Russian Spy Suspects Sought Info on Nukes: Feds

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    NEWSLETTERS

    Jane Rosenberg
    Alleged Russian spies in Manhattan Federal Court.

    Information released by the FBI about the bust of an alleged Russian spy ring reads like a bad spy novel -- false identities, secret communications, money and document handoffs just blocks from the White House.

    One of the suspected spies lived in an apartment building on North Quinn Street in Arlington, Va. Neighbors said they learned something was up Sunday night when undercover agents raided No. 15

    Mikhail Semenko, 28, was arrested and charged along with 10 others with spying for Russia. He worked at the Travel All Russia as a travel specialist in New York and later transferred to the Arlington office, where employees said they were shocked by the news.

    The co-owner of the travel agency told the Associated Press Semenko "was always interested in languages, global politics and other cultures." Slava Shirokov said a colleague got a call from Semenko's girlfriend saying he couldn't go to work Monday because of "personal problems."

    Russian Spies Allegedly Infiltrate Washington Area

    [DC] Russian Spies Allegedly Infiltrate Washington Area
    Federal authorities believe the 11 people arrested, including three from the D.C. area were hoping to get information about nuclear weapons.

    Semenko was "clumsy" and "quirky," but highly intelligent, Shirokov said. He spoke five languages and lived a frugal lifestyle that included walking to work.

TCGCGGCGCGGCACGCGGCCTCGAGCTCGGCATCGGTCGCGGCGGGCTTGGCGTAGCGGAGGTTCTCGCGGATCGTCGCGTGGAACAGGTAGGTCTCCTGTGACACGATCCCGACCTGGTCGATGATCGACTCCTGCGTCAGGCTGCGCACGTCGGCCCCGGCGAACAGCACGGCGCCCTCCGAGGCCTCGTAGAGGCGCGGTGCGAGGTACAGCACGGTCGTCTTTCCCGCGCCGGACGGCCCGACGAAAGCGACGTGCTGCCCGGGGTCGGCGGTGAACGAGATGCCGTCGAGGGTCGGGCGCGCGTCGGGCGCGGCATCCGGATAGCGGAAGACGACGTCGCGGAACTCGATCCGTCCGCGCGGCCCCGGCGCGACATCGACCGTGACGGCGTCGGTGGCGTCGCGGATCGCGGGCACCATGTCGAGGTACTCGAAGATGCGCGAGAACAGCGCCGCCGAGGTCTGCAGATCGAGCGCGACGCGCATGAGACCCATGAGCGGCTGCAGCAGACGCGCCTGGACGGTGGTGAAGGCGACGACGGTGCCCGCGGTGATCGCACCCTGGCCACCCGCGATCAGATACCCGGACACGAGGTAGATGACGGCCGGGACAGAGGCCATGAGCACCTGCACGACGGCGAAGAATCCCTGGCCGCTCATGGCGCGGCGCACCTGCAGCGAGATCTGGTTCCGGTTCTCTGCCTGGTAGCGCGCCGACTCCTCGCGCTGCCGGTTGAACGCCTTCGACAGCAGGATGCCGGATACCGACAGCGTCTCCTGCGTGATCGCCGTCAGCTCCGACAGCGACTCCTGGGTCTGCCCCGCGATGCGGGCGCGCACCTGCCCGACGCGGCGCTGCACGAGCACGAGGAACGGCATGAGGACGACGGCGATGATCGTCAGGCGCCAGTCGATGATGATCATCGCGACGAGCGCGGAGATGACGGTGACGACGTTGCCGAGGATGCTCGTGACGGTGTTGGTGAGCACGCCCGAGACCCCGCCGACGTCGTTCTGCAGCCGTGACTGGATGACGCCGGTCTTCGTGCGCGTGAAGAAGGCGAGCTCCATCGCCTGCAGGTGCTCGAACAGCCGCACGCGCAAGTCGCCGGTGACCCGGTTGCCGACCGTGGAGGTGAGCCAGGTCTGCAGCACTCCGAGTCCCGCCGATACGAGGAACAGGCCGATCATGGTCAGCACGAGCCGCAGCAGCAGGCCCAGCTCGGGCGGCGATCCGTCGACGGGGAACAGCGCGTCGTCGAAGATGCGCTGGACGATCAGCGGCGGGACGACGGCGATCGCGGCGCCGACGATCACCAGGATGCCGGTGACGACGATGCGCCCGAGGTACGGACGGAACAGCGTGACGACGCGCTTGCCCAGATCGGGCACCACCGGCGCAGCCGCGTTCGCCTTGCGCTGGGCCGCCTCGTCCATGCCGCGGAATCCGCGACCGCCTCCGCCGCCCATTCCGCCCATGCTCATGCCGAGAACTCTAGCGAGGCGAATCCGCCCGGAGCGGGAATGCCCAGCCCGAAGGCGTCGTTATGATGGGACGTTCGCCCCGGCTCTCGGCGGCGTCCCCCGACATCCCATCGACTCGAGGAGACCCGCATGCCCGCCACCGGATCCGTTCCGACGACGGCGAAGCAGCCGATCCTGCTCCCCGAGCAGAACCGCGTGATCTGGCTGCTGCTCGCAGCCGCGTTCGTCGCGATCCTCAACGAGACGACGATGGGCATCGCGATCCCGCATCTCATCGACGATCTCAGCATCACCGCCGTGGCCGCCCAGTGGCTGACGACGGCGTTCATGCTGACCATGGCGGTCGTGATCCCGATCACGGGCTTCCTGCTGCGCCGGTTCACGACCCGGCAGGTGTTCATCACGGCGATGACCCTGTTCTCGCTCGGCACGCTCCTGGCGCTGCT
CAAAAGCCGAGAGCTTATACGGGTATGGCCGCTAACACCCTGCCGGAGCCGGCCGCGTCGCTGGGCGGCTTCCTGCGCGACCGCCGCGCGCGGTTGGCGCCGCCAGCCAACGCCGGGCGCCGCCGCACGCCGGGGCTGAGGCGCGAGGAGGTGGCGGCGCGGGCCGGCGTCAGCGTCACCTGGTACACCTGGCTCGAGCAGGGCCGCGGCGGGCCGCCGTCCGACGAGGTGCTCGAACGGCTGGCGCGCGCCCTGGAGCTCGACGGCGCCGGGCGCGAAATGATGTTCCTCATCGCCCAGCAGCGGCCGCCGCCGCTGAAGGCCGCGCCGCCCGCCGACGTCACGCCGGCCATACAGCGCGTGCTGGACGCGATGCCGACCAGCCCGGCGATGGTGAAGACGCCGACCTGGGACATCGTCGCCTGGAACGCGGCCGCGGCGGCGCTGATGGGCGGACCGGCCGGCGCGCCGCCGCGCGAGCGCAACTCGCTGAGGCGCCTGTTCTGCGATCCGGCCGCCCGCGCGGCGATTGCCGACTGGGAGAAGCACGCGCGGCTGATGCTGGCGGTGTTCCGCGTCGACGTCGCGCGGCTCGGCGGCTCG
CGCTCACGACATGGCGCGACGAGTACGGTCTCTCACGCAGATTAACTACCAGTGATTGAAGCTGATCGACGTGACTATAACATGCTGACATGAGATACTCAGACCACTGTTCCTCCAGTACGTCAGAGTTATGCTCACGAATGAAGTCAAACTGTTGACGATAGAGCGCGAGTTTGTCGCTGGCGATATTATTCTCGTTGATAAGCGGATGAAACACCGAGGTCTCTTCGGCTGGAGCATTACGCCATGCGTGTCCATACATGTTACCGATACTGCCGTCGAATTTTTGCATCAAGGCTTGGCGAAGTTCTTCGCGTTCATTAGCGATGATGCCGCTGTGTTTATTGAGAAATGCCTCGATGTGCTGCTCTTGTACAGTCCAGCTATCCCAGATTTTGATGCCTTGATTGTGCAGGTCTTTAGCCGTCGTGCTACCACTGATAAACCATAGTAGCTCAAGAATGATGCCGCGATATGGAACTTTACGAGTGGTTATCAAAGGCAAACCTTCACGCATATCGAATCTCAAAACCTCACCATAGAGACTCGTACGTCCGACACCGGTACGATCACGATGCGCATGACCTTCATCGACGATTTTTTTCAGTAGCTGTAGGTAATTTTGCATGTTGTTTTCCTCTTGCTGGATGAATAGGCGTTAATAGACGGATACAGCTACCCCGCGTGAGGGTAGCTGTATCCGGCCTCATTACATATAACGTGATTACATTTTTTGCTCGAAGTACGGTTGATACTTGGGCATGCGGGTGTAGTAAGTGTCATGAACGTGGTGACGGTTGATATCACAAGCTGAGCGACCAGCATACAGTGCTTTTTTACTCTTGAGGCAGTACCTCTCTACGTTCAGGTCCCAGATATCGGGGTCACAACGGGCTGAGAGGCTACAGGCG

The arrests should shock no one, NBC Security Analyst Roger Cressey said.

    "During the Cold War, the United States and Russia spied on each other all of the time … and what this just reminds us is that kind of espionage hasn’t ended," he said. "We may not be in a cold war, but we have competing foreign policy interests and competing economic interests, and each country is trying to get a leg up on the other."

    Also arrested were Michael Zottoli and Patricia Mills, a couple that lived in an Arlington high rise with their two children under assumed identities. Because of the many international residents in the area, the couple was able to blend in well, neighbors said.

    Federal agents believe the spy network was trying to obtain information on nuclear weapons. Charging documents said they met undercover FBI agents in such places as 10th and H streets in northwest D.C. and in Arlington parks and were given a clear mission by Russian handlers: to search and develop ties in U.S. policy circles and report to Moscow.

    Alexey Zoob, an instructor at Metaphor Russian Language School in Dunn Loring, Va., told the AP he hopes the arrests won't tarnish the image of other Russian immigrants living in the Washington area, noting that Russian immigrants work at places like NASA, the National Institutes of Health and the National Institute of Standards. He described them as people with integrity doing their best for the American economy.

    Alex Martinkov, a Russian-born father who was picking up a child Tuesday afternoon from the Metaphor Russian Language School, said he wasn't overly concerned. He said he was sure there are many American spies in Russia and many Russian spies here.

    Russian authorities said the allegations are baseless but have not denied the suspects are Russian agents.

    Zottoli, Mills and Semenko are scheduled to have a detention hearing in Alexandria Federal Court Thursday.